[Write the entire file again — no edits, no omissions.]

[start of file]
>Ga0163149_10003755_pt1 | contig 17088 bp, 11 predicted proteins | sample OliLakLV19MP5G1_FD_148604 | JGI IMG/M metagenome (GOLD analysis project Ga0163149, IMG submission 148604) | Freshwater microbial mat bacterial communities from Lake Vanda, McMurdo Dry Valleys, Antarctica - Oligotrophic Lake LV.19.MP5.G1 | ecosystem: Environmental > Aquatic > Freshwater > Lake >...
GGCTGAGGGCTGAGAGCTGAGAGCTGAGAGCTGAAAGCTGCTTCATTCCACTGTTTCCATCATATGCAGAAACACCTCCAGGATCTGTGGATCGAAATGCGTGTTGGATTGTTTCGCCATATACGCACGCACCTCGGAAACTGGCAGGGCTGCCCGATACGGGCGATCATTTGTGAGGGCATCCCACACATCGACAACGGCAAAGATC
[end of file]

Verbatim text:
>Ga0163149_10003755_pt1 | contig 17088 bp, 11 predicted proteins | sample OliLakLV19MP5G1_FD_148604 | JGI IMG/M metagenome (GOLD analysis project Ga0163149, IMG submission 148604) | Freshwater microbial mat bacterial communities from Lake Vanda, McMurdo Dry Valleys, Antarctica - Oligotrophic Lake LV.19.MP5.G1 | ecosystem: Environmental > Aquatic > Freshwater > Lake >...
GGCTGAGGGCTGAGAGCTGAGAGCTGAGAGCTGAAAGCTGCTTCATTCCACTGTTTCCATCATATGCAGAAACACCTCCAGGATCTGTGGATCGAAATGCGTGTTGGATTGTTTCGCCATATACGCACGCACCTCGGAAACTGGCAGGGCTGCCCGATACGGGCGATCATTTGTGAGGGCATCCCACACATCGACAACGGCAAAGATC